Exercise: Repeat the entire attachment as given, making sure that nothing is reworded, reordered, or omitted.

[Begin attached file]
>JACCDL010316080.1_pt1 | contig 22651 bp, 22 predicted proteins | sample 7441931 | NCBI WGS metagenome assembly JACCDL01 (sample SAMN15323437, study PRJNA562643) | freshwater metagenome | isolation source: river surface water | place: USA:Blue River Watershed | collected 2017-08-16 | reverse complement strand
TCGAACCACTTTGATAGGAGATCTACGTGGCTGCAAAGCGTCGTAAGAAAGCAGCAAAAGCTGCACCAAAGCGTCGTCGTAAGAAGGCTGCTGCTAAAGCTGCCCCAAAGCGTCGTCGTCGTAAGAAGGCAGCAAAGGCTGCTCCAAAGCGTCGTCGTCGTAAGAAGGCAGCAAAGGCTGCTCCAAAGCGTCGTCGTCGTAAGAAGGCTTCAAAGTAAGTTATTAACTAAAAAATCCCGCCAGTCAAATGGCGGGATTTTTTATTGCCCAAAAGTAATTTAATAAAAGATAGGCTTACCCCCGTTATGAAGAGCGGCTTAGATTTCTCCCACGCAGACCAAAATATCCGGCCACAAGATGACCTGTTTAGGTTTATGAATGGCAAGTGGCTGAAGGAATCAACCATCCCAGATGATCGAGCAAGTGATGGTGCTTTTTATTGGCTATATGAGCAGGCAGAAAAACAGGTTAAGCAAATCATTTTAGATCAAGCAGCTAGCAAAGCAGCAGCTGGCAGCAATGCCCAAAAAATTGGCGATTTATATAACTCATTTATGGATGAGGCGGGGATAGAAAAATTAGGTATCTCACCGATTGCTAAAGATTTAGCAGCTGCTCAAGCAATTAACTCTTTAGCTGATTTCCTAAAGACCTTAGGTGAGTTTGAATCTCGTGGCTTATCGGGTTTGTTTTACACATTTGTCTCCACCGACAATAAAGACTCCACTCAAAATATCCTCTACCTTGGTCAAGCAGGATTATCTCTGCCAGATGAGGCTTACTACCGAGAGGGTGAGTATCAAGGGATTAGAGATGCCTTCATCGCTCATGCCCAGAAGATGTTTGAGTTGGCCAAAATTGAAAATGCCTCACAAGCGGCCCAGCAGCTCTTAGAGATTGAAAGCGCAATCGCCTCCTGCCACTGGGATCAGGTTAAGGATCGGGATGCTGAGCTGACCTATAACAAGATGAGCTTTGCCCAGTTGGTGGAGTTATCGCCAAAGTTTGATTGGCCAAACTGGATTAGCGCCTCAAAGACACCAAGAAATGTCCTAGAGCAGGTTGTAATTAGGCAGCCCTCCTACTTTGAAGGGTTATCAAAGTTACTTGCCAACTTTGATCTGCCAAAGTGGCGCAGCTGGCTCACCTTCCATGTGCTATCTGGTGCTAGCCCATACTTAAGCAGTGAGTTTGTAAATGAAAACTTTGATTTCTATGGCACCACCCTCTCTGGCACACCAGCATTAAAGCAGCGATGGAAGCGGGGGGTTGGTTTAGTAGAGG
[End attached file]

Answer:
>JACCDL010316080.1_pt1 | contig 22651 bp, 22 predicted proteins | sample 7441931 | NCBI WGS metagenome assembly JACCDL01 (sample SAMN15323437, study PRJNA562643) | freshwater metagenome | isolation source: river surface water | place: USA:Blue River Watershed | collected 2017-08-16 | reverse complement strand
TCGAACCACTTTGATAGGAGATCTACGTGGCTGCAAAGCGTCGTAAGAAAGCAGCAAAAGCTGCACCAAAGCGTCGTCGTAAGAAGGCTGCTGCTAAAGCTGCCCCAAAGCGTCGTCGTCGTAAGAAGGCAGCAAAGGCTGCTCCAAAGCGTCGTCGTCGTAAGAAGGCAGCAAAGGCTGCTCCAAAGCGTCGTCGTCGTAAGAAGGCTTCAAAGTAAGTTATTAACTAAAAAATCCCGCCAGTCAAATGGCGGGATTTTTTATTGCCCAAAAGTAATTTAATAAAAGATAGGCTTACCCCCGTTATGAAGAGCGGCTTAGATTTCTCCCACGCAGACCAAAATATCCGGCCACAAGATGACCTGTTTAGGTTTATGAATGGCAAGTGGCTGAAGGAATCAACCATCCCAGATGATCGAGCAAGTGATGGTGCTTTTTATTGGCTATATGAGCAGGCAGAAAAACAGGTTAAGCAAATCATTTTAGATCAAGCAGCTAGCAAAGCAGCAGCTGGCAGCAATGCCCAAAAAATTGGCGATTTATATAACTCATTTATGGATGAGGCGGGGATAGAAAAATTAGGTATCTCACCGATTGCTAAAGATTTAGCAGCTGCTCAAGCAATTAACTCTTTAGCTGATTTCCTAAAGACCTTAGGTGAGTTTGAATCTCGTGGCTTATCGGGTTTGTTTTACACATTTGTCTCCACCGACAATAAAGACTCCACTCAAAATATCCTCTACCTTGGTCAAGCAGGATTATCTCTGCCAGATGAGGCTTACTACCGAGAGGGTGAGTATCAAGGGATTAGAGATGCCTTCATCGCTCATGCCCAGAAGATGTTTGAGTTGGCCAAAATTGAAAATGCCTCACAAGCGGCCCAGCAGCTCTTAGAGATTGAAAGCGCAATCGCCTCCTGCCACTGGGATCAGGTTAAGGATCGGGATGCTGAGCTGACCTATAACAAGATGAGCTTTGCCCAGTTGGTGGAGTTATCGCCAAAGTTTGATTGGCCAAACTGGATTAGCGCCTCAAAGACACCAAGAAATGTCCTAGAGCAGGTTGTAATTAGGCAGCCCTCCTACTTTGAAGGGTTATCAAAGTTACTTGCCAACTTTGATCTGCCAAAGTGGCGCAGCTGGCTCACCTTCCATGTGCTATCTGGTGCTAGCCCATACTTAAGCAGTGAGTTTGTAAATGAAAACTTTGATTTCTATGGCACCACCCTCTCTGGCACACCAGCATTAAAGCAGCGATGGAAGCGGGGGGTTGGTTTAGTAGAGG